|Release Date||February 20, 2020|
I can admit when I am wrong about my initial impressions about a game. In the case of Conglomerate 451, the final product is a much better game than the one that I played in early access (see my preview article). The developers at RuneHeads took all the elements that worked in the early access game and really expanded them. Some of the changes involved management systems and others simply involved adding an NPC to the department menus. It’s clear that they spent a lot of time perfecting the game before releasing the final version. Conglomerate 451 combines some of the best elements of cyberpunk games like Syndicate with dungeon crawl RPG parts of Might and Magic.
Conglomerate 451 takes place in a gritty, dystopian cyberpunk world where disposable human clones become cannon fodder. The brief description above should tell you most of the content in this game will be dark and gritty. I agree that the game is dark (as in there was low lighting), but overall, I felt I could recommend the game to teens and adults because it’s not that gritty. I believe that Conglomerate 451 would get a T for Teen rating.
Violence is present throughout the game, both in the mission that the player sends the clones on, to reported violence from rioters in the city. The violence displayed during the missions is not bloody, and the game displays most of the attacks as bright neon color patterns. There is some gunplay when the enemies attack the player’s clones, but again displayed as neon color patterns.
Conglomerate 451 displays brief nudity during the clone creation sequence. The clones get printed inside of a clear tube, and the player sees the female clone’s bare chest briefly when printing is done. Also, the clones go into a regeneration tank to heal where they are again naked, but the player can see just a blurry outline. It disappointed me that these parts of the game stayed in from the early access, but they are very brief.
Conglomerate 451 introduces the player to the world by throwing them into a mission from the start, which is a significant way to give the player a quick tutorial on the way to run a mission. After the mission, the player gets to create a new agency—I name mine Tyson—which is working for the president to take back section 451 of Conglomerate city controlled by various corporations. The player walks through how to create clones and equip them for a mission as the last part of the tutorial. The game allows for two play styles, one being a timed story and the other an endless battle between the player and the corporations.
The game contains two sections: managing the agency, and commanding clones during a mission. The management side comprises creating clones by picking their DNA, class, and skills. Similar to other games, it requires research to improve technology or to find new DNA strands for clones. One improvement to the game in the management phase is the inclusion of NPC department heads with which you can interact. It’s very minimal interaction, but I found that putting a face to the department helped me feel more immersed in the game. Another feature I like about management is the easily customizable clones. Changing skills and upgrading equipment is a breeze. This customization becomes very useful when picking a team to go on missions, which I will cover later.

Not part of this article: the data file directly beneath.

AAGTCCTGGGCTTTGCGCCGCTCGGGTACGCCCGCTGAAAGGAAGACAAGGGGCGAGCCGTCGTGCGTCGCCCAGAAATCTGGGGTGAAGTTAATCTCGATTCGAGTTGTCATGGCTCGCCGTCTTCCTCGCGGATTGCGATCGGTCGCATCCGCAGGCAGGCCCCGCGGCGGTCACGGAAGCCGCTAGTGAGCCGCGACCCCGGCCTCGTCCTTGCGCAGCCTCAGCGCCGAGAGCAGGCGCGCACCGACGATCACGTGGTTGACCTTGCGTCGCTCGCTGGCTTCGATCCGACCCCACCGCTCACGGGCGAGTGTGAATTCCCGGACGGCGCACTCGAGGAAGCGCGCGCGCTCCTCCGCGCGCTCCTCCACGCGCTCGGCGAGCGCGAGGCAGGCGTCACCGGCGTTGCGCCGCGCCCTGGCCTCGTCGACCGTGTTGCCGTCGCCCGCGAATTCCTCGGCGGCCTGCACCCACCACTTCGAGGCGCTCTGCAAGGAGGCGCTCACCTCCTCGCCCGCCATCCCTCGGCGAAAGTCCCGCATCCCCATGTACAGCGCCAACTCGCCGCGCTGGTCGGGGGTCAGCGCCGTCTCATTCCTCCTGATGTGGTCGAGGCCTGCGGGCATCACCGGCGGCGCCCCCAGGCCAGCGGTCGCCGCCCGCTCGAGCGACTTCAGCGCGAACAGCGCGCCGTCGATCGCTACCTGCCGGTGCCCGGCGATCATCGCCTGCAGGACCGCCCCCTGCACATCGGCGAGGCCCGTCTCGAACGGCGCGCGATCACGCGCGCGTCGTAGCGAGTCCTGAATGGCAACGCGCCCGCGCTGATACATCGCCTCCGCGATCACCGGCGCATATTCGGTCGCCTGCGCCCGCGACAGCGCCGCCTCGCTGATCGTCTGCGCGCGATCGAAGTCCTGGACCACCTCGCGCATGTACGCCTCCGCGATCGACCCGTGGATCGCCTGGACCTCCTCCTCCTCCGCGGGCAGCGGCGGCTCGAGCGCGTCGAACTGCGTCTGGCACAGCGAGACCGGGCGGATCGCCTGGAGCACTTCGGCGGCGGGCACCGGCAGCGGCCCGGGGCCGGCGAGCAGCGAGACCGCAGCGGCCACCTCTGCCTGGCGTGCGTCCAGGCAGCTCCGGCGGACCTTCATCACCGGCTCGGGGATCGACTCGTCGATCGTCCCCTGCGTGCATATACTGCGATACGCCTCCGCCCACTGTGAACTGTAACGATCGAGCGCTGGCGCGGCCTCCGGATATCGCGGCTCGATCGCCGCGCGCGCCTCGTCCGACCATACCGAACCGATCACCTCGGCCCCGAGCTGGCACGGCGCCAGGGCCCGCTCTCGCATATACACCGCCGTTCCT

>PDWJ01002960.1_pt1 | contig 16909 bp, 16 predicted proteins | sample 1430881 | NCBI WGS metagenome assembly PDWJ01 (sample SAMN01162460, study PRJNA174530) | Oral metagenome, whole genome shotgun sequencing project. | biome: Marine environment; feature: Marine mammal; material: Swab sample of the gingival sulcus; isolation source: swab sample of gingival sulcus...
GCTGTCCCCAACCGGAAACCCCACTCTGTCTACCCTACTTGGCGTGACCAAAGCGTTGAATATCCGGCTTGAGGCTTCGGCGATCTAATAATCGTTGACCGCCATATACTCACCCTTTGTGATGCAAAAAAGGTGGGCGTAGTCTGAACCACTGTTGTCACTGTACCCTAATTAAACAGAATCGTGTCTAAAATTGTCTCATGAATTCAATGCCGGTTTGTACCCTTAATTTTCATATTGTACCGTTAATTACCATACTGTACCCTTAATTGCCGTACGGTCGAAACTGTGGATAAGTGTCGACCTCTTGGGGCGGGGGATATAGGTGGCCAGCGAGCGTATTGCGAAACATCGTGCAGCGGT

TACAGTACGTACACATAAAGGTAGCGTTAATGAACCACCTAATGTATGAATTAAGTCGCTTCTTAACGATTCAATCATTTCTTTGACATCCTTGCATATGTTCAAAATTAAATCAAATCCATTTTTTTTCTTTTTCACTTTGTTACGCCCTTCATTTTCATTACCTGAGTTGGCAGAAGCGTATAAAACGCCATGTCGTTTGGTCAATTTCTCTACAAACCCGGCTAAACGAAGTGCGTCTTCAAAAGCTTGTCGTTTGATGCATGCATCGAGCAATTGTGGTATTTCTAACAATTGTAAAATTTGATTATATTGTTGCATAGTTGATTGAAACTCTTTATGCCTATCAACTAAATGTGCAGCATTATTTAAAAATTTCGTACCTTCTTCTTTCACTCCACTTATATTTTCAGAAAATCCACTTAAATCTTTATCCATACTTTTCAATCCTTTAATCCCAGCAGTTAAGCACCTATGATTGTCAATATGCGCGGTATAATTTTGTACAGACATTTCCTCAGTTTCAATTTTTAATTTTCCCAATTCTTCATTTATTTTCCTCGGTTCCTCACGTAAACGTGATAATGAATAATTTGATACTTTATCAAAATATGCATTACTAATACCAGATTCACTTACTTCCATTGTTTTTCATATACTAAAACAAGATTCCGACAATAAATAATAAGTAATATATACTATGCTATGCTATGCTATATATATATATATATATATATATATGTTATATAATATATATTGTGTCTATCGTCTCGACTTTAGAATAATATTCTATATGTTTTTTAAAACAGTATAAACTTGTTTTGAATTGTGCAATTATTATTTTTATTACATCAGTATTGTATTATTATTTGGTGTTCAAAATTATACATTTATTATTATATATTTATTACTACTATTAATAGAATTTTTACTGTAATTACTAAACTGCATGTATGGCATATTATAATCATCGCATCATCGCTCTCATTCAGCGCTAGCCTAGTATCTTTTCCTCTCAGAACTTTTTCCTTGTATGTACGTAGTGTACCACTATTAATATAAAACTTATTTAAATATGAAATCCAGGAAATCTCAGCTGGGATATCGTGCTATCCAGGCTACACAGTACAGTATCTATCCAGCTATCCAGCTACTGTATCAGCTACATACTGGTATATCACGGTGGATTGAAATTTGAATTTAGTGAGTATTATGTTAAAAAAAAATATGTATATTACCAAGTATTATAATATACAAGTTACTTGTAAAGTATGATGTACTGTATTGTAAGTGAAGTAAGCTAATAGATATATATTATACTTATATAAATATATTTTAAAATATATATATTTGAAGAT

The second half of the game begins when the player goes to the situation room to select a mission. There are always several missions to select from; each includes a target corporation and a section of the city where the mission takes place. Each time the player successfully completes a mission, they gain influence in that section of sector 451 and the corporation loses overall influence in the city. As the player gets further along in the game, missions target multiple corporations. The hard missions will all but require more experienced clones.
The player selects three clones to go on each mission, which is a big decision. I found that balancing out the team between the attack, defense, and support classes is very important to having a successful mission, and so customizing the clone’s skills after I create them comes in handy. If I needed support clones with more attack skills than defense skills I could make that, or if I needed a hybrid of defense and attack skills, I could make that as well. The clone’s equipment can be fitted with mods that boost their stats. The clones can have their bodies augmented with cyber limbs which also can be modded. The ability to create a clone team to fit my needs really kept me invested in the game.
Conglomerate 451 looks good, but lacks high-quality textures and details. I noticed some problems with the animation for the enemy units when they move, in that they sometimes would freeze and spring up in another place. I also noticed that when enemies die, they would disappear, but I could still see a simmering outline of the enemy standing in the same place for a few seconds. I wish that they had changed the music from the Early Access phase to the final version; it got old quickly after several hours of gameplay because there are only a few tracks that just play repeatedly. Instead, some voice-over plays during the opening sequence, and the developer added an annoying drone that speaks nonstop during the mission.
I am glad that the developers took the time to add things to the final game such as the NPC department managers or the customization of clones. I thought the Early Access version of the game was ok, but I didn’t foresee me playing it beyond a review. Conglomerate 451, the final release, really sucked me in which made me rethink my original assumptions on the game. I think this game is worth picking up, and I look forward to future games from these developers.
The Bottom Line
Conglomerate 451 is a great cyberpunk dungeon crawler with fun resource management and gameplay.